There is only one salient negative feature on Factor 3: present tense. According to the literature, present tense usually occurs in spontaneous and involved discourse. To derive at a more dependable interpretation, we examine secondary, non-salient features with loadings | ≥ 2| which do not load higher with the same polarity on another factor. These features consist of second person pronouns (−0.26) and modals expressing possibility (−0.206). Together with present tense verbs, they can serve to convey instruction, direction, or advice as illustrated in Example 3. As a matter of fact, the most characteristic registers on the negative pole of Factor 3 are FAQ, description for sale, advice, and recipe. Factor 3 is thus tentatively labelled as Dimension 3 “Narrative-descriptive vs. instructional”.
(3) a. If the feta ispresent tense more salty than sharp, you2nd person pronoun maypossibility modal want to squeeze over a little lemon juice (recipe, 07_I_recipe_1478719_MAT.txt).
b. If you2nd person pronoun ’represent tense expecting some kind of fairy tale ending, you2nd person pronoun canpossibility modal forgetpresent tense about that right now. (description for sale, 16_IP_sale_0010352 _MAT.txt).
All together, these three factors paint a clear picture of the nature of online comments and online registers. We find an involved vs. informational divide, a result that has consistently been found in multi-dimensional analyses to be a feature of most registers, including cross-linguistically (Biber, 1995), and thus proposed as a universal of register variation (Biber, 2014). In our case, that first dimension is also imbued with evaluative meaning, conveyed by be as a main verb and predicative adjectives, which is why we have characterised that Factor as “Involved-evaluative”.
The “Informal argumentation” label for Factor 2 will be familiar to anyone who has spent any time online. One is likely to encounter vast amounts of argumentation, often involving a passionate defence of somebody’s choice of movie, book, video game, or other artistic productions and consumer products. Argumentation, of course, is often deployed to defend or attack political ideas, argue for and against the conspiracy theory du jour, or to praise and vilify public figures. The web is an opinionated space and comments on news even more so. This is what Tufekci (2008) has described as the expressive internet.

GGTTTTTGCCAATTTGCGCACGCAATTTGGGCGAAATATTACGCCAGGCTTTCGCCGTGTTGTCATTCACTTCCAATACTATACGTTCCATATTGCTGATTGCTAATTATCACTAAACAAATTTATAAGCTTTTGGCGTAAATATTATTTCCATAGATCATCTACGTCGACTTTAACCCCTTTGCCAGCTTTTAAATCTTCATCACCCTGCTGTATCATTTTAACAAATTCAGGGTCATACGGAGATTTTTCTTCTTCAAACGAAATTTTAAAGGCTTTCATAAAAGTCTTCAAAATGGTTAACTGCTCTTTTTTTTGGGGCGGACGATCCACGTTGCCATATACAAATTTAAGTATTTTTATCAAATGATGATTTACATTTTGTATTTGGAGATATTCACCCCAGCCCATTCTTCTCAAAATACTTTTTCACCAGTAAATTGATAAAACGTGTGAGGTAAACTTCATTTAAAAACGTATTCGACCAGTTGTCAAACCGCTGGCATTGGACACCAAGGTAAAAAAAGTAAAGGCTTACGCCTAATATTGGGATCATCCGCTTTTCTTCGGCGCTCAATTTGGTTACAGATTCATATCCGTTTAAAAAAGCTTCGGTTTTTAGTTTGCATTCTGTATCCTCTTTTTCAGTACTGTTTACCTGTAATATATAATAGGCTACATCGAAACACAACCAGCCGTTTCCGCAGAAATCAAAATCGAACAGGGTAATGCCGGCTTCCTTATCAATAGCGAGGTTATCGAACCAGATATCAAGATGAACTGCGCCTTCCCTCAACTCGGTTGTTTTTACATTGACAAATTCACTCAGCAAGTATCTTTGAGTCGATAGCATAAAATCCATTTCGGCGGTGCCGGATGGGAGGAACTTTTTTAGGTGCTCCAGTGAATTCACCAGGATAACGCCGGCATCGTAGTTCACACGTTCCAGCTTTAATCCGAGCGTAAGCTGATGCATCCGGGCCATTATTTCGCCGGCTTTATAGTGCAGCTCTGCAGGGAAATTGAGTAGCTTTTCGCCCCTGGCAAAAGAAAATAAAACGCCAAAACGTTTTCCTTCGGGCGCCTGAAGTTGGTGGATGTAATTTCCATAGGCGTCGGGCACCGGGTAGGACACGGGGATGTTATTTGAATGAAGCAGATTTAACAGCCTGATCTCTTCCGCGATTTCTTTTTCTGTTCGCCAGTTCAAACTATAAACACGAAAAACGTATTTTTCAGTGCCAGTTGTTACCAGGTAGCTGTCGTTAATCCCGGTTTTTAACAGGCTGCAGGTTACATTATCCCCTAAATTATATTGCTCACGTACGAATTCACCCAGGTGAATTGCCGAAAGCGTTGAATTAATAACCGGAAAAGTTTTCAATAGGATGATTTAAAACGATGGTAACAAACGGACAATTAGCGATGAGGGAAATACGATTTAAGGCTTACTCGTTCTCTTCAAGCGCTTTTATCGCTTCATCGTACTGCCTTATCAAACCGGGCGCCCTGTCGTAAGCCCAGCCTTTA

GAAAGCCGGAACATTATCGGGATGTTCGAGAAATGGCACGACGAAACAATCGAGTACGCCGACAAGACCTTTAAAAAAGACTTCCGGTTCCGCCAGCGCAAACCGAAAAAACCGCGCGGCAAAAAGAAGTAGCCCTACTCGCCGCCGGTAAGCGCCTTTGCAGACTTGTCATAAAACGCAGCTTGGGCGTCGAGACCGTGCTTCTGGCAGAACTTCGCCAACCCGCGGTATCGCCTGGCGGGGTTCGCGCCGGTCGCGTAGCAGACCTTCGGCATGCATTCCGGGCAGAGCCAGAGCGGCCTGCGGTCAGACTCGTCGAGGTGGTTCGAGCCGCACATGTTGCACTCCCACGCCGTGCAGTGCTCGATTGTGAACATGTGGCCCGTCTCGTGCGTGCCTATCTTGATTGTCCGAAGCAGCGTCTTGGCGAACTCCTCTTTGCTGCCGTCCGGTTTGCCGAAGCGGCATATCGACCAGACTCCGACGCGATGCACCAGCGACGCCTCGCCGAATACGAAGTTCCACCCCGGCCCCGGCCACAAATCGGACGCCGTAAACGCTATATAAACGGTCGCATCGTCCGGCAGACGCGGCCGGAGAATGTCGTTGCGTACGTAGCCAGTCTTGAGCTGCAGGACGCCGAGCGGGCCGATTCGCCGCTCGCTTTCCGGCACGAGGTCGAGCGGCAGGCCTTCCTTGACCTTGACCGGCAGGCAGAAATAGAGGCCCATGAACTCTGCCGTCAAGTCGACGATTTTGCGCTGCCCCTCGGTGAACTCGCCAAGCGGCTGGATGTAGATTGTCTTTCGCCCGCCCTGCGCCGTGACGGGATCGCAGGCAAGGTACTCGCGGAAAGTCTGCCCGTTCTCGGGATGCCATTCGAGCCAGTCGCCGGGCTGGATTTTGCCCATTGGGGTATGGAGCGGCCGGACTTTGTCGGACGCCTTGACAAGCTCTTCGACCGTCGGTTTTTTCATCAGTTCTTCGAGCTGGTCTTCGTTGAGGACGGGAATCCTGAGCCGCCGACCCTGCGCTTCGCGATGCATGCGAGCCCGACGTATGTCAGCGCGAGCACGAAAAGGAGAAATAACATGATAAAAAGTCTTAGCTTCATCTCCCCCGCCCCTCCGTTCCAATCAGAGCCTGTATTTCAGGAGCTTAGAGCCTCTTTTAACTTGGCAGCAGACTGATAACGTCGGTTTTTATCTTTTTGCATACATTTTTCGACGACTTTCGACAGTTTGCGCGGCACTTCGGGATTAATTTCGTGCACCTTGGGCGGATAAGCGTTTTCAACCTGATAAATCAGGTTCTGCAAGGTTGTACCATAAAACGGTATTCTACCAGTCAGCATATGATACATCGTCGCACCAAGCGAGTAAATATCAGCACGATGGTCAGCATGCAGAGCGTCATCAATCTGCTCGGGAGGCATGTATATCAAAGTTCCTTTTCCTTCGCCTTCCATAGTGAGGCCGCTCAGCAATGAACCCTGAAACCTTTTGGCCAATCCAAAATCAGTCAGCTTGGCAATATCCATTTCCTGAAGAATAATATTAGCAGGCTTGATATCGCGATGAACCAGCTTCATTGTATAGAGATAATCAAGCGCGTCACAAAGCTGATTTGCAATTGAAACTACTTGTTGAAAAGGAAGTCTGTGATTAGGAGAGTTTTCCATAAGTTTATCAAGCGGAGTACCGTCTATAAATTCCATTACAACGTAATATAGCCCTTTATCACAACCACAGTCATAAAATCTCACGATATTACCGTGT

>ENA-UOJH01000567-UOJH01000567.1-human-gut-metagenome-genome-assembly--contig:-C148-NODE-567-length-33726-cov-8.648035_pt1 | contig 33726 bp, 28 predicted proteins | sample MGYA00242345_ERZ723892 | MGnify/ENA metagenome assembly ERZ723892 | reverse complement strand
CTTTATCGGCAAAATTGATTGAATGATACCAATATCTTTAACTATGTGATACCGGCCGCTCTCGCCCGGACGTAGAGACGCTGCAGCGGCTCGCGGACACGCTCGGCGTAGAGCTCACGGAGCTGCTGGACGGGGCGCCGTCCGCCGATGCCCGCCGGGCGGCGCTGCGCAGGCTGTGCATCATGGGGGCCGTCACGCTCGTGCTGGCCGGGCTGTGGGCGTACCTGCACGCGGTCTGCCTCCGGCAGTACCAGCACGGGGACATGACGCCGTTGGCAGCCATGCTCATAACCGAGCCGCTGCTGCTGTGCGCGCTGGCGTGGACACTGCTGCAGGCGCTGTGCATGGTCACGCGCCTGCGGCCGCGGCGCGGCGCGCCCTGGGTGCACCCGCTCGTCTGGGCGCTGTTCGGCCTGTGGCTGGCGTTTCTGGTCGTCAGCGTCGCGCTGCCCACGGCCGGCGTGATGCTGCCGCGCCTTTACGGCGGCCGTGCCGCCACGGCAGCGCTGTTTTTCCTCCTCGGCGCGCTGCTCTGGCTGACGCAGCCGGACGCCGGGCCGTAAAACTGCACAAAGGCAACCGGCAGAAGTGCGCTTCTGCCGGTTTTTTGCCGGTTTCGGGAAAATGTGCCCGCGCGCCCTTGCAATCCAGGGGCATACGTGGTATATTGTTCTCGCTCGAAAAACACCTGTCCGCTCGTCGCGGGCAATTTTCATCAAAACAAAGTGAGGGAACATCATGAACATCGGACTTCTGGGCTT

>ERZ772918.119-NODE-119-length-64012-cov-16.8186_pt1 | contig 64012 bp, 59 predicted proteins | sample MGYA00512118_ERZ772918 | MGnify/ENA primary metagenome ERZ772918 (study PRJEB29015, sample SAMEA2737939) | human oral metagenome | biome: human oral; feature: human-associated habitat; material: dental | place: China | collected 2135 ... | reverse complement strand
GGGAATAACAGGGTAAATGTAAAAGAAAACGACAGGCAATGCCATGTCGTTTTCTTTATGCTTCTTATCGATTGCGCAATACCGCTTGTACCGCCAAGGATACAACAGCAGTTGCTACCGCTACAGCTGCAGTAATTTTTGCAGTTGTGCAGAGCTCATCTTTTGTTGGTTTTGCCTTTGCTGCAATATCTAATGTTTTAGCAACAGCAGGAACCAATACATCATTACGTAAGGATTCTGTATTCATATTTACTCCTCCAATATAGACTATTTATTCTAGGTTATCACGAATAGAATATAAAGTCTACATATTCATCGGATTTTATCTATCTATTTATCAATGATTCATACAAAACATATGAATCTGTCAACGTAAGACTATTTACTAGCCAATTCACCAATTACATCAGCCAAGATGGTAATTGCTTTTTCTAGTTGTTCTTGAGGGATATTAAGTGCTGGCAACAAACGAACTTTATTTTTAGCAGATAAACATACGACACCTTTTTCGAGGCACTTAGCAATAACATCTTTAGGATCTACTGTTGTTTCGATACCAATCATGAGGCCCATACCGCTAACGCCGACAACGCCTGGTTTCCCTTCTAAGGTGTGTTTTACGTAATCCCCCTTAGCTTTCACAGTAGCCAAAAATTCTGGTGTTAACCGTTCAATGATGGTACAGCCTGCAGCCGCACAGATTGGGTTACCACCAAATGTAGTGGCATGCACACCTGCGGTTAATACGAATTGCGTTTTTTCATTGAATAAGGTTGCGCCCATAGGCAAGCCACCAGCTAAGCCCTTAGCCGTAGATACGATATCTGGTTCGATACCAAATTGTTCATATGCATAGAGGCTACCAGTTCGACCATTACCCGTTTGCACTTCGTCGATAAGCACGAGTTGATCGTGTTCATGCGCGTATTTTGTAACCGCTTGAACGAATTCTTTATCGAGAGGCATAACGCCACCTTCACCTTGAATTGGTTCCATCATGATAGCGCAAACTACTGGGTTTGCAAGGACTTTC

Finally, Factor 3 points to the helpful and friendly aspects of the internet, a place where we can encounter descriptions and personal narratives, together with extremely helpful advice on the most esoteric or mundane aspects of everyday life, the instrumental internet (Tufekci, 2008). We can personally attest to the usefulness of the internet’s collective wisdom when it comes to answering programming questions, solving plumbing issues, or fixing a bike. This factor combines that friendly aspect together with the construction of certain social personas (the helpful advice-giver, for instance).
4 Online News Comments Compared to Other Online Registers
After having interpreted the various factors as dimensions of variation, we will now turn to discussing the position of online news comments on the three dimensions relative to other online registers. Figure 3 provides a two-dimensional view of the analysed registers along the major dimensions: Dimension 1 “Involved-evaluative” on the x-axis and Dimension 2 “Informational-argumentative” on the y-axis. For strength and direction of mean factor scores and register distribution, see also Figure 2.
FIGURE 3. Two-dimensional view of register distribution along the most prominent dimensions. Note that negative values on Dimension 1 represent the informational pole while positive values on Dimension 1 represent the involved-evaluative pole.
On Dimension 1, online news comments (mean factor score 0.129) are positioned on the positive pole, i.e., they are mainly characterised by the joint occurrence of involved and to some extent evaluative features such as contractions, first and second person pronouns, adverbs, predicative adjectives, and be as main verb. However, in comparison to other online registers, online news comments exhibit comparatively few of these features. Registers such as interactive discussion, personal blog, advice, and recipe, for instance, are much more involved in nature than online comments. Thus, while online comments are positioned on the positive pole of Dimension 1, they also contain a fair amount of informational-abstract features such as average word length, nouns and nominalisations, prepositions and attributive adjectives—this can also be seen from their location on Dimension 2 (see below). The registers most closely positioned or similar to online news comments on the positive pole of Dimension 1 are review (mean factor score 0.168) and opinion blog (mean factor score 0.062). On the negative pole of Dimension 1, the most similar registers to the comments are FAQ (mean factor score −0.417) and informational blog (mean factor score −0.423). Titak and Roberson (2013) also found that reader comments were on the personal narrative pole, closer to e-mail and blogs, rather than on the informational pole.